EUV Light Sources for Next-Gen Lithography

Faiz Rahman

After a long period of development, sophisticated machines that generate streams of extreme-ultraviolet radiation from laser-produced plasmas are on the cusp of taking chip manufacturing to the next level.

figure[Courtesy of ASML Lithography]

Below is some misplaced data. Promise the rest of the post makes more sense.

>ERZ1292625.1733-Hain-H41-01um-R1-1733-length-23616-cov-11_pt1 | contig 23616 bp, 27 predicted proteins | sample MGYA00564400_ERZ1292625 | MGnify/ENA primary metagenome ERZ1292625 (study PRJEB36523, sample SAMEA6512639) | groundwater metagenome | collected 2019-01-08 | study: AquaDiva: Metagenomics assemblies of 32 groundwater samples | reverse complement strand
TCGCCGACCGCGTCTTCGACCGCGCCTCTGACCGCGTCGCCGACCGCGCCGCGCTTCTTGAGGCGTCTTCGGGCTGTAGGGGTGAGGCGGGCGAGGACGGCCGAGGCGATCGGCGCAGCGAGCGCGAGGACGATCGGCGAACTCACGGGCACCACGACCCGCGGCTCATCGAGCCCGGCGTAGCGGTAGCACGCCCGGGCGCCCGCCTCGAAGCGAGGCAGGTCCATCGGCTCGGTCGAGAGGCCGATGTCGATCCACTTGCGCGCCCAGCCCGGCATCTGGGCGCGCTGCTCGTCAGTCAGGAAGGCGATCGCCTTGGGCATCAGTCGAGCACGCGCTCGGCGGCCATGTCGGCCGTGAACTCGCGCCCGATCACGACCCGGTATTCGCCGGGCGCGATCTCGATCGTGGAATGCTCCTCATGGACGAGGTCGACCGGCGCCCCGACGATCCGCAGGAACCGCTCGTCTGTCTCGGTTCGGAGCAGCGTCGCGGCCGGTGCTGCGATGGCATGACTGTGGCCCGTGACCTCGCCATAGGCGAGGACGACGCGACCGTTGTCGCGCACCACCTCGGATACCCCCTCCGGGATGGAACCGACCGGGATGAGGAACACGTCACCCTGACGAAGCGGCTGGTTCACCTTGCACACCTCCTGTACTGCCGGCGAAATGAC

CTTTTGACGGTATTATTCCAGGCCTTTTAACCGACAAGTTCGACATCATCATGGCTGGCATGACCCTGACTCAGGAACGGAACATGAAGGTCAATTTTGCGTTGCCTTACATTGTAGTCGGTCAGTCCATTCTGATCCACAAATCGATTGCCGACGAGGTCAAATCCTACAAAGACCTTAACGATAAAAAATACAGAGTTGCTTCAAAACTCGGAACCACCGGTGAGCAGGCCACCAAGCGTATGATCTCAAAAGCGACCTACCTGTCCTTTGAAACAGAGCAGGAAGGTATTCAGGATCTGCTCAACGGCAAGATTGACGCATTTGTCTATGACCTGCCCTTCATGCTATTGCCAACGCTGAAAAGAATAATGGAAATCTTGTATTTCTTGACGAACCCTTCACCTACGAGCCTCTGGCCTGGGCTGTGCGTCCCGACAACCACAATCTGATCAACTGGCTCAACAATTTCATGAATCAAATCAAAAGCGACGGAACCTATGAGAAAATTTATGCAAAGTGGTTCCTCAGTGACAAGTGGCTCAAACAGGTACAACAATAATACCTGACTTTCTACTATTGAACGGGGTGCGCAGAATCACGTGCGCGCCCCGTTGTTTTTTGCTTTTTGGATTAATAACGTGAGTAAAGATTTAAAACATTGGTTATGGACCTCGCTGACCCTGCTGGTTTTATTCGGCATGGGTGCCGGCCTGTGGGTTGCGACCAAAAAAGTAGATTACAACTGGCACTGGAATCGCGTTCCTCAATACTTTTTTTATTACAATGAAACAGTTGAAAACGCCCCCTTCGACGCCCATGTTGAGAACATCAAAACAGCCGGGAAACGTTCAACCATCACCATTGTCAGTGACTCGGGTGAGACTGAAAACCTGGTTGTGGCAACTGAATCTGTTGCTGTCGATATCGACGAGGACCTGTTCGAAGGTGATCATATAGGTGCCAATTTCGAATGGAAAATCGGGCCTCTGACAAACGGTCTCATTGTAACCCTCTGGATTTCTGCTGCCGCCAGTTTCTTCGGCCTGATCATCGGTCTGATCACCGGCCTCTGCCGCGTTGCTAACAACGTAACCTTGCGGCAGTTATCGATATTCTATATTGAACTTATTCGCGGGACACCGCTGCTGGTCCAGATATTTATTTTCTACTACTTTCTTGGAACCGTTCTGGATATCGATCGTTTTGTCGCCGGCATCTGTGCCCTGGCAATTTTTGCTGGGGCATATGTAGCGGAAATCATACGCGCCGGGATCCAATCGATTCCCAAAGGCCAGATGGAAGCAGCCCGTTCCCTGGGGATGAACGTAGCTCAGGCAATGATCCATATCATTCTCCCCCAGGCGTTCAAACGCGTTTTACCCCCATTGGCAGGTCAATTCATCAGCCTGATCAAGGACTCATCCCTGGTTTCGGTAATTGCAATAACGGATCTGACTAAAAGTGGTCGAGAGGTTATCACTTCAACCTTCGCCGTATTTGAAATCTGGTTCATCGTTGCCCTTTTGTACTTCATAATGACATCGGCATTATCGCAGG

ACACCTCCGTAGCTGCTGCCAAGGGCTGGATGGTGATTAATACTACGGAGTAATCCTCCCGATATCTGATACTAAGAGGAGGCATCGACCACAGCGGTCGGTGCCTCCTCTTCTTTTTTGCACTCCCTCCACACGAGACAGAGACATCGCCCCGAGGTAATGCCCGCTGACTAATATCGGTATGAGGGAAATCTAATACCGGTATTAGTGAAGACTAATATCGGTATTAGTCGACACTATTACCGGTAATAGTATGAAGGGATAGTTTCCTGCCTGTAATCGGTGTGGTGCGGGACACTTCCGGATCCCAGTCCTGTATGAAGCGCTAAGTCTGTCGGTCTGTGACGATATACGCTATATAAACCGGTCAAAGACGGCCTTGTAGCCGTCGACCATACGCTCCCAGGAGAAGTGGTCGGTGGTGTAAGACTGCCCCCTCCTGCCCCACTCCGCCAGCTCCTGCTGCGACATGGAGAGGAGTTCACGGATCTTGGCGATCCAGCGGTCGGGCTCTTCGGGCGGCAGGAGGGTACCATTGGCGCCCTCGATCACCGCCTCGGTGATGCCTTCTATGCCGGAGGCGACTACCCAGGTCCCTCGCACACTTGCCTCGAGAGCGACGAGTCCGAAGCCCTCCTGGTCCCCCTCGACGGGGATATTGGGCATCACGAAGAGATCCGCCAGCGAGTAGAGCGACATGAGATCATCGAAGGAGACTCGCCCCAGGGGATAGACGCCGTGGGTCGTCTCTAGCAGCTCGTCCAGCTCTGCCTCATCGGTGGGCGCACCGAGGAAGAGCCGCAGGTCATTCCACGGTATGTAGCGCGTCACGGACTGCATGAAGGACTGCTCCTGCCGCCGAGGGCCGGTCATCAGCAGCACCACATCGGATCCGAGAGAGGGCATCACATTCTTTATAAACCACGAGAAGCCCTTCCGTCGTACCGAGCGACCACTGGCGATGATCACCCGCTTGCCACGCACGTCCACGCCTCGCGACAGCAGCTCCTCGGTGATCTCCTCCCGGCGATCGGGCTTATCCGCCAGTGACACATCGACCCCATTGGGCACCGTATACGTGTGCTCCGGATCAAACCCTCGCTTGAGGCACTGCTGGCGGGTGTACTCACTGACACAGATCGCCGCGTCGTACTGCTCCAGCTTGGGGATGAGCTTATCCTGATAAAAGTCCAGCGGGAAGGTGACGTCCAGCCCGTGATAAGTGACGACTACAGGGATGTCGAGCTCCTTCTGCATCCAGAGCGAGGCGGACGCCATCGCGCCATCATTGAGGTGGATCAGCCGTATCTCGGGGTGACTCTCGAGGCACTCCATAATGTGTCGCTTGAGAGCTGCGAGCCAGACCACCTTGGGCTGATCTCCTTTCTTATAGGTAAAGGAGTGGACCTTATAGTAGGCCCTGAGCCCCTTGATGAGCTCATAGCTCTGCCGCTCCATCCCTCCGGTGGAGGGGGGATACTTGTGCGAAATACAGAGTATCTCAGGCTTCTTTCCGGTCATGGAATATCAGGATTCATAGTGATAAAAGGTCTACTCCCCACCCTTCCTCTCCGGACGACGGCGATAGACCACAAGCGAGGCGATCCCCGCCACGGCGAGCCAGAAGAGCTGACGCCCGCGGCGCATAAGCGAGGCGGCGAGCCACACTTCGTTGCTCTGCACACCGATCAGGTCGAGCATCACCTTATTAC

Since its beginnings, commercial chip manufacturing has relied on photolithography, to pattern the incredibly small features of transistors and interconnects found on modern integrated circuits (ICs). And lithography has had to find ways to enable printing of ever-smaller features, with the ongoing demand for shrinking circuit geometries. Because of the limitations imposed by optical diffraction, as the feature sizes to be printed have shrunk, the wavelength of the light used for lithographic patterning has also needed to come down. Thus, the mercury i-line (365 nm) lithography of early years gradually gave way to 248-nm (KrF excimer laser) lithography, and then to the 193-nm (ArF excimer laser) radiation used in present-day production.

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